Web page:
If you’ve never stitched a panorama in Photoshop because you thought it was too complex or you were reluctant to try, follow these easy steps to see how simple it is. Soon you’ll be thinking PANORAMICS on every outing.

Start with a series of Vertical RAW files in Bridge and go from this:

to this:

Photoshop Photomerge Made Easy

OR start with a series of horizontal RAW captures like this:

Photoshop Photomerge Made Easy

so you can create this:

Photoshop Photomerge Made Easy

Panorama Basics – To create the best possible stitched panorama, apply the following at the time of capture:

A) Use MANUAL exposure to meter the scene and use that exposure for every photo in the series to maintain consistency.

B) White Balance: Use a preset white balance or set it manually to prevent color temperature variations. (If you shoot RAW, you can correct White Balance in LR or Adobe Camera RAW.)

C) Remove the Polarizer: A polarizer helps darken a blue sky when it’s oriented 90 degrees to the sun. As the angle changes, the sky gets darker or brighter. To avoid uneven sky densities across the finished pano, remove the polarizer.

D) Level the tripod and camera to maintain a perfect horizon line across the stitched files.

E) Overlap your images in the neighborhood of 30% so the software finds like edges when stitching the captures.

F) Aperture: Use the same aperture for all exposures to avoid inconsistencies with depth of field.

G) Avoid Foregrounds as they will distort as you pan the camera.

H) As evidenced in the images at the beginning of this week’s Tip, finished panos can be created from vertical or horizontal files. The preferred format is vertical as verticals provide more head and foot room. The extra pixels may come in very handy when you crop the final product.

Let’s Get Started.

Use Bridge or Lightroom to begin the process. (All screenshots in this Tip were made using Bridge on a MAC computer.)

Select the files you want to stitch. Highlight the first file, then hold down the SHIFT key and click on the last file in the series. All files in between will be highlighted. Alternatively, hold down the Command key on a Mac or the Control key on a PC and click on each individual file until they’re all selected.

SHIFT-CLICK to highlight all the files:

Photoshop Photomerge Made Easy

Along the top of the workspace in the OPTIONS bar. Click on TOOLS>PHOTOSHOP>PHOTOMERGE.

Photoshop Photomerge Made Easy

The Photomerge dialog box will appear. Note the areas outlined in red. These will need your attention.

Photoshop Photomerge Made Easy

Under LAYOUT, click the radial button that says Cylindrical. Auto tends to arc the stitched pano whereas Cylindrical does a great job. I suggest you experiment using both options—see the differences below.

In Source Files, shift-click the file names in the dialog box so they’re all highlighted.

Be sure to place a check in the boxes next to Vignette Removal and Geometric Distortion Correction. Click OK and Photoshop will begin to stitch the images together. RAW files will take a bit longer to process than jpg images.

Photoshop Photomerge Made Easy

Auto Layout vs Cylindrical Layout:

Photoshop Photomerge Made Easy

Photoshop Photomerge Made Easy

When the processed image appears, crop the file to eliminate empty pixels. The processed pano will be large, so you’ll want to flatten all the layers for two reasons. One is to reduce the file size and the other is to be able to apply local adjustments to the image. Some photographers save the stacked pano with layers and work on a flattened copy. If you have a hard drive with lots of space you may want to do this. If you’re limited, simply flatten the pano and proceed from there.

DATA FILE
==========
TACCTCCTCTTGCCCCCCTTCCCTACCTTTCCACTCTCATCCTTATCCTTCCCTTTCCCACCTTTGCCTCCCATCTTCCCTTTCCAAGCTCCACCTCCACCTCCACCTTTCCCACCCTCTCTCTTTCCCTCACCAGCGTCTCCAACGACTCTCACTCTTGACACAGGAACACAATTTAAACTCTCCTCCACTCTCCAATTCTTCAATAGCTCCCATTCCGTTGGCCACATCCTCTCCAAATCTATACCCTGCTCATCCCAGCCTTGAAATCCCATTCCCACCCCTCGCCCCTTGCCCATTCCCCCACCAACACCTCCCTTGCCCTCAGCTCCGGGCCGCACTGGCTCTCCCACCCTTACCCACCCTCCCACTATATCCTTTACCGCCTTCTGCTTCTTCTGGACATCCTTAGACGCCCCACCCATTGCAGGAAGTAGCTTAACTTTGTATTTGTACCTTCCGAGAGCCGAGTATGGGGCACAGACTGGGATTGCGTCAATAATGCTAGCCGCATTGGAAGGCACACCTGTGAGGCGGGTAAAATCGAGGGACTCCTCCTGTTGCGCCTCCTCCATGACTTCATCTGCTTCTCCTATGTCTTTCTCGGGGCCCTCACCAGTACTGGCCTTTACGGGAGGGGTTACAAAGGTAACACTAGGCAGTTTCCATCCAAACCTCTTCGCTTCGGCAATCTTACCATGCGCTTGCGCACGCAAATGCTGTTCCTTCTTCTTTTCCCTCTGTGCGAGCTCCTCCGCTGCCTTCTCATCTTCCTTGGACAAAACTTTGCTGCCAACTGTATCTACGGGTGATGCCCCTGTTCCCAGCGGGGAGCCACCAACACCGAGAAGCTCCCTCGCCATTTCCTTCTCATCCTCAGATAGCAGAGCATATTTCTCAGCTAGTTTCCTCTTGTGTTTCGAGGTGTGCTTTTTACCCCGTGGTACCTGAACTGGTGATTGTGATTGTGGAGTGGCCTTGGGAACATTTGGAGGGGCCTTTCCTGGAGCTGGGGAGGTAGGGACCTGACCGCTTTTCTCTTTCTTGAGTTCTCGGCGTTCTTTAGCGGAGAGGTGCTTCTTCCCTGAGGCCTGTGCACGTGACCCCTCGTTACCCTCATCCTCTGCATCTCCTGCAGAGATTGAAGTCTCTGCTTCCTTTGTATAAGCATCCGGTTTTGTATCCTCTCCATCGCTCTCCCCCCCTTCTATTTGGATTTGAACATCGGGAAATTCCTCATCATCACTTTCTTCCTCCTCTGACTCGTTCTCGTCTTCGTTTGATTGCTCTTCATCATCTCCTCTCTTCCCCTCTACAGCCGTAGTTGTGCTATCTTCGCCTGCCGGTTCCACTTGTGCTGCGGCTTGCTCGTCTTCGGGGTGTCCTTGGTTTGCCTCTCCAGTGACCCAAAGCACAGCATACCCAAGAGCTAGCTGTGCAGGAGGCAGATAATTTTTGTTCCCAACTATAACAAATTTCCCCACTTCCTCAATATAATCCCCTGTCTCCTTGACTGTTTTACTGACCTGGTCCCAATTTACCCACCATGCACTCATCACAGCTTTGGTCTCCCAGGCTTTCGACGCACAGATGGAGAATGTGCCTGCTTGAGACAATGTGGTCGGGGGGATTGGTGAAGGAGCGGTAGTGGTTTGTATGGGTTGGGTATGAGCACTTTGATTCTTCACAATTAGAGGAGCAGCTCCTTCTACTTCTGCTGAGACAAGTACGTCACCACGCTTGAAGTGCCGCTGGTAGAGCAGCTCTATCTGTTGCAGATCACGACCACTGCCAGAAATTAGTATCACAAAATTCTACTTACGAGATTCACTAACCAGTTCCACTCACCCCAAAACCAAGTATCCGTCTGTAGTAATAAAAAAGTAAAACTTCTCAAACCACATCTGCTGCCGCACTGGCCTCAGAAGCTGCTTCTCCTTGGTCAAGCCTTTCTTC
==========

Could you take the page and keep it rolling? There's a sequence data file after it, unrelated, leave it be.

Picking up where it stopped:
Photoshop Photomerge Made Easy

To flatten all layers, on the upper right side of the Layers palette find the icon with four horizontal lines. Click on the icon and a fly out menu appears. Scroll down to “Flatten Image.” All the layers will be compressed into a single layer called BACKGROUND.

Photoshop Photomerge Made EasyPhotoshop Photomerge Made Easy

Once the image is flattened, you are free to use whatever tool you want in Photoshop to alter the image both globally and locally. You can clone, dodge, burn, alter the color, etc.

To get to the finalized version seen here, I cropped the photo, darkened the sky, slightly punched up the color, made a levels adjustment and did a small amount of strategic cloning.

Photoshop Photomerge Made Easy

If your files are already open in Photoshop because you applied corrections prior to stitching, simply go to the top of the workspace in the OPTIONS bar and navigate to FILE>AUTOMATE>PHOTOMERGE.

Photoshop Photomerge Made Easy

When the dialing box appears, simply click on “ADD OPEN FILES.” The file names will appear in the center Source Files box. If random unwanted files appear, highlight them and click the Remove button to eliminate them from the mix.

Photoshop Photomerge Made Easy

When the chosen files are the only ones you want to appear in the pano, perform the steps I described above to create the final version: Shift-Click the files in Bridge or Lightroom, or use the ADD OPEN FILES option, choose Cylindrical, put a check next to Vignette Removal and Geometric Distortion, and click OK to let Photoshop take over. Crop, flatten and optimize the panorama to finalize it.

As stated at the beginning of this Photoshop Tip, a pano can be made from horizontal originals as evidenced here:

Photoshop Photomerge Made Easy

Use the same processes as above to create the pano once the files to be stitched appear in the Photomerge Dialog box.

Photoshop Photomerge Made Easy

Source: Outdoor Photographer